"Let's say you put in 14 hours of effort in a day and your team loses," Green said, describing the mindset of a player taken from the machine-like environment of Korea and transitioned into the more carefree living of the West. "You train like crazy and then your team loses, and you look around you and you see your teammates, let's say, watching Hearthstone videos or something on Twitch. And you think, well, I trained an extra four hours and we didn't win. And if I don't train an extra four hours, we don't win, so maybe my effort isn't worth it because my teammates aren't doing it."

Green also believes esports won't reach its full potential until the idea of playing video games is seen and used as a way to sharpen your mind instead of a tool for purely entertainment. If schools and other youth organizations see there are games which can help kids become quicker thinkers or possess better management skills, it will allow esports as a whole to be better accepted into society.

"I think Fnatic is the closest to creating a sports environment," Green answered when I asked which teams or players had impressed him the most after working with them. "They have the mixture of trying to be focused on mastery and focused on competition at the same time."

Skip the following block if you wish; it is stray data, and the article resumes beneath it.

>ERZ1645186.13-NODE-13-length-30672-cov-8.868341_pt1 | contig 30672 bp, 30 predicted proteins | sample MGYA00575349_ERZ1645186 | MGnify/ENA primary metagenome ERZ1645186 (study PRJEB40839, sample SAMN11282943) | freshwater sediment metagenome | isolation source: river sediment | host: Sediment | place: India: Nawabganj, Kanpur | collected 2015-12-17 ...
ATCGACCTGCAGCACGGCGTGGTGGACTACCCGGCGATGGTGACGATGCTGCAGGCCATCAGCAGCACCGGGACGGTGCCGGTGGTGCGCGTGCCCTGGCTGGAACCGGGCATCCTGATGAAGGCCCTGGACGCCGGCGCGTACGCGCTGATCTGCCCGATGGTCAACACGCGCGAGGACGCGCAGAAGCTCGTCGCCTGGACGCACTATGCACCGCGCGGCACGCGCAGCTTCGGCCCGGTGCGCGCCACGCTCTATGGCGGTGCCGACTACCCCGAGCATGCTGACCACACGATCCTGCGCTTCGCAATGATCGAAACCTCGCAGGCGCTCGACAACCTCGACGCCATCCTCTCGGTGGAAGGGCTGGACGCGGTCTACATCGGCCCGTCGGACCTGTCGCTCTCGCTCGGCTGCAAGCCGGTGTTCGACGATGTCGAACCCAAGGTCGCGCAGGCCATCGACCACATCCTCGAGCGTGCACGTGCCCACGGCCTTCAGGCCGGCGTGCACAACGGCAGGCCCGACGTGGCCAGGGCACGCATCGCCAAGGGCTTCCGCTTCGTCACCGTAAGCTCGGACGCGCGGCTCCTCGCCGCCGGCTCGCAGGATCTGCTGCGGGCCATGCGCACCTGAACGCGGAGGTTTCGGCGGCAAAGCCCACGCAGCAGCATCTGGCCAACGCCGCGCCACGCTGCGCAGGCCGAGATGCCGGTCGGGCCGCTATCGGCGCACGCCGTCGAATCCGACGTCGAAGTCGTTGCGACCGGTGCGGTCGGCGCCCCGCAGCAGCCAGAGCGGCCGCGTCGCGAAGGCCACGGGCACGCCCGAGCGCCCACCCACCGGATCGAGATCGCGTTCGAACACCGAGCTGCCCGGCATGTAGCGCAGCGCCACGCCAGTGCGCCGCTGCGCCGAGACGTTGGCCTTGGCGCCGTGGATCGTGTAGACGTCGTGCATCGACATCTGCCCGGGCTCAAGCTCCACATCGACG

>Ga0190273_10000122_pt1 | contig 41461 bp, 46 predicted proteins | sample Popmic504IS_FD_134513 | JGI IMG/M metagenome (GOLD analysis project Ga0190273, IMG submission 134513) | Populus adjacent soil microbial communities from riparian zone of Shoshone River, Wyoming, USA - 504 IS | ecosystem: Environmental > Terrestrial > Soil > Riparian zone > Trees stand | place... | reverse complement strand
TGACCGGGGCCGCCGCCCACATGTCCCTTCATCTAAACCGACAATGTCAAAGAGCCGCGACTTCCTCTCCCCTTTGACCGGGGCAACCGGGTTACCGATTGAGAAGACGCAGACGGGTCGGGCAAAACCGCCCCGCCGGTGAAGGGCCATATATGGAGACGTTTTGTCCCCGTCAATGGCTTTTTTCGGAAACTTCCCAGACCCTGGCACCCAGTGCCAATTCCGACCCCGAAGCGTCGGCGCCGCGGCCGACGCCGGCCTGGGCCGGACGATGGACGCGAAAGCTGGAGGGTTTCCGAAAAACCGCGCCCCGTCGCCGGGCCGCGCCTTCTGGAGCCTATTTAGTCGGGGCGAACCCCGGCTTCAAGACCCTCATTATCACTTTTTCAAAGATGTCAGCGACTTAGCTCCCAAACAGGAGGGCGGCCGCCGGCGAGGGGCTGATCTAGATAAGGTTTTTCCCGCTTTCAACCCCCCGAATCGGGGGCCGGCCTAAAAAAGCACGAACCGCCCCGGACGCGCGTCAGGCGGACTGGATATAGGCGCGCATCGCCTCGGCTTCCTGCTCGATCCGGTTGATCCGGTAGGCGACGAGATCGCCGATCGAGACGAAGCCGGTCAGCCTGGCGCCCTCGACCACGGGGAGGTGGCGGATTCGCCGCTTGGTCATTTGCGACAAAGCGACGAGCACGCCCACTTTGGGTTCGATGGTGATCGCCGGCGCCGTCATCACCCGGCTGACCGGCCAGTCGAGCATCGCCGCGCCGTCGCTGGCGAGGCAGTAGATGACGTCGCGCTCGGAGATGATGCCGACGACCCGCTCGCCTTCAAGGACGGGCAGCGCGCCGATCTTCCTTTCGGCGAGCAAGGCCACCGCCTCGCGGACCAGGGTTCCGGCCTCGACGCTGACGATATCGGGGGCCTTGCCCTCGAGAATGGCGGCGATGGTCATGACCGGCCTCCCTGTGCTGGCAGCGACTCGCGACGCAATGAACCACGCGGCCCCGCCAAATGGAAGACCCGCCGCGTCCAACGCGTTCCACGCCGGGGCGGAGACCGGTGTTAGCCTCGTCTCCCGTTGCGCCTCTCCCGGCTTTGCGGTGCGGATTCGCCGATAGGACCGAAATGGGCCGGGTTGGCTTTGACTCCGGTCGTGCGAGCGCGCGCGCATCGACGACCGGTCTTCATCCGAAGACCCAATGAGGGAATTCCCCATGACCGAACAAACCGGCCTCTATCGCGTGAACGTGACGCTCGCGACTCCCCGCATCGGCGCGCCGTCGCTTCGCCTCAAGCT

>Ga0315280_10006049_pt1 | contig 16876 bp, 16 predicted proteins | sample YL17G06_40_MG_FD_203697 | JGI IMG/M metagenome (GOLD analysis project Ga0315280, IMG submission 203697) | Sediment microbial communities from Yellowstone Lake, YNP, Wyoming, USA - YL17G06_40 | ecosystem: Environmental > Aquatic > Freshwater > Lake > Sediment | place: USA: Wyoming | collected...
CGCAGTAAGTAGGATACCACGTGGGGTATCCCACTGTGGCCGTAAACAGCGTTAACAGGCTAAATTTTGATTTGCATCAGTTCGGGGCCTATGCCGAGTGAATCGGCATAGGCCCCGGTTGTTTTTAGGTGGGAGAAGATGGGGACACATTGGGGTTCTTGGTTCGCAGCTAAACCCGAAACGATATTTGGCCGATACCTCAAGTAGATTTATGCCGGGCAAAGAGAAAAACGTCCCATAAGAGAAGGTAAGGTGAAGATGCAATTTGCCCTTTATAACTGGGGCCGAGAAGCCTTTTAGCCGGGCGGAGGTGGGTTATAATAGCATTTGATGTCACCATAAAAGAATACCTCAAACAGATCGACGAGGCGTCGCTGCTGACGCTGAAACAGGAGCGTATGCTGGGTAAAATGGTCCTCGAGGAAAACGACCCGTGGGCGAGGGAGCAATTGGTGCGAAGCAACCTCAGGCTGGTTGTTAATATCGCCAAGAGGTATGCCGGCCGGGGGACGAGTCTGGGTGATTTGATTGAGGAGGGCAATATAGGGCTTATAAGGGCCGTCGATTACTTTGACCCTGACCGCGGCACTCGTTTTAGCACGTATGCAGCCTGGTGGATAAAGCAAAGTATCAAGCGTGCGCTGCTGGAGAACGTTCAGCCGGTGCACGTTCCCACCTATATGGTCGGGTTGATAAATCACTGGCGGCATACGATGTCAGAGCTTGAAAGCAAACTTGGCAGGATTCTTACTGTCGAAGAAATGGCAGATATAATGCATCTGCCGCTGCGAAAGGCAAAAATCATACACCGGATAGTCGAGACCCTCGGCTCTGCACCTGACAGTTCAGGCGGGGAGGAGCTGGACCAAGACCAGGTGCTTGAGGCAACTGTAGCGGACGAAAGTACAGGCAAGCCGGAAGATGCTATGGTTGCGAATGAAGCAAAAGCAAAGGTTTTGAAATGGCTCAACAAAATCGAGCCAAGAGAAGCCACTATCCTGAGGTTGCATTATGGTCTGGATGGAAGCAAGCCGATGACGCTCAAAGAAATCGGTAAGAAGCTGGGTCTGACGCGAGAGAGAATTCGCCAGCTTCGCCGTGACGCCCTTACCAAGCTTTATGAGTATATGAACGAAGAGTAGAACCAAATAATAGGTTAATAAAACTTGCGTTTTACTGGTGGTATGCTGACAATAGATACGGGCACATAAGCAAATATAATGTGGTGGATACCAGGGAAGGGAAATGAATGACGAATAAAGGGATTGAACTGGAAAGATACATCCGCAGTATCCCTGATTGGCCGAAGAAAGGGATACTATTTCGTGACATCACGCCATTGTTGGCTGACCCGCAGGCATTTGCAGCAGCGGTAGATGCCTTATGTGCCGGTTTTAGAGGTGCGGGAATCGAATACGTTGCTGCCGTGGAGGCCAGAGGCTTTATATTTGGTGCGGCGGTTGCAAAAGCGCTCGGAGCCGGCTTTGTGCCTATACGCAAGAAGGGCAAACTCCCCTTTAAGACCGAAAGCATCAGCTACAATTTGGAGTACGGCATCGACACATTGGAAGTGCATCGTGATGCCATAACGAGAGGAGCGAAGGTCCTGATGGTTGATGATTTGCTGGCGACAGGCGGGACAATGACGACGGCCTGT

When it came to which player he believed encompassed the capabilities of an in-game leader the best, Green had high praise for TSM's support, Bora "YellOwStaR" Kim.

"I feel like YellOwStar on TSM is really ready to develop himself," he said. "I gave him criticism on how he could be a better leader, and within 10 minutes, he was deploying that in-game and post-competition. And I didn't ask him to do something that was easy. I asked him to do something that was very hard, and he did it instantly. Not only that, he's very humble and compassionate at the same time, which I think are two necessary attributes for a leader."

From hiring cooks to prep healthy food for the team to eat, to required gym for all members of the team to keep their bodies in shape, to now having sports psychologists and similar staff members attempting to solve the mental side of the game.

Mechanical prowess might get you through the door.

Your mental fortitude, though, is what will keep you inside the house.